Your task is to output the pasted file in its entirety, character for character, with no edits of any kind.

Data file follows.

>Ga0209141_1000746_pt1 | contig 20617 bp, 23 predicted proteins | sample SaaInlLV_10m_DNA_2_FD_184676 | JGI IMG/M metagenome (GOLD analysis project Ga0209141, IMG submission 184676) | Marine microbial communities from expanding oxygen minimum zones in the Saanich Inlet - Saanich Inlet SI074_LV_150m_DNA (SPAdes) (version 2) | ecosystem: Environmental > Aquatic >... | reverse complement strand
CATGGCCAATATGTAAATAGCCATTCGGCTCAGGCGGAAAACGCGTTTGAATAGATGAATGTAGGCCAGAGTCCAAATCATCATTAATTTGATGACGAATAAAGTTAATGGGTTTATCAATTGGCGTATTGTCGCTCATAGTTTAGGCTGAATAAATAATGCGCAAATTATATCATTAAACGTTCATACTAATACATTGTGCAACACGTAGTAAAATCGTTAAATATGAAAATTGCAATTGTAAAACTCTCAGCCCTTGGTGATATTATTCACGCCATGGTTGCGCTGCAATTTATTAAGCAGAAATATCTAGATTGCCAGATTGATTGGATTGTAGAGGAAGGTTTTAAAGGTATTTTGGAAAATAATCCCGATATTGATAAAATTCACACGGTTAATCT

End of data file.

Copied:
>Ga0209141_1000746_pt1 | contig 20617 bp, 23 predicted proteins | sample SaaInlLV_10m_DNA_2_FD_184676 | JGI IMG/M metagenome (GOLD analysis project Ga0209141, IMG submission 184676) | Marine microbial communities from expanding oxygen minimum zones in the Saanich Inlet - Saanich Inlet SI074_LV_150m_DNA (SPAdes) (version 2) | ecosystem: Environmental > Aquatic >... | reverse complement strand
CATGGCCAATATGTAAATAGCCATTCGGCTCAGGCGGAAAACGCGTTTGAATAGATGAATGTAGGCCAGAGTCCAAATCATCATTAATTTGATGACGAATAAAGTTAATGGGTTTATCAATTGGCGTATTGTCGCTCATAGTTTAGGCTGAATAAATAATGCGCAAATTATATCATTAAACGTTCATACTAATACATTGTGCAACACGTAGTAAAATCGTTAAATATGAAAATTGCAATTGTAAAACTCTCAGCCCTTGGTGATATTATTCACGCCATGGTTGCGCTGCAATTTATTAAGCAGAAATATCTAGATTGCCAGATTGATTGGATTGTAGAGGAAGGTTTTAAAGGTATTTTGGAAAATAATCCCGATATTGATAAAATTCACACGGTTAATCT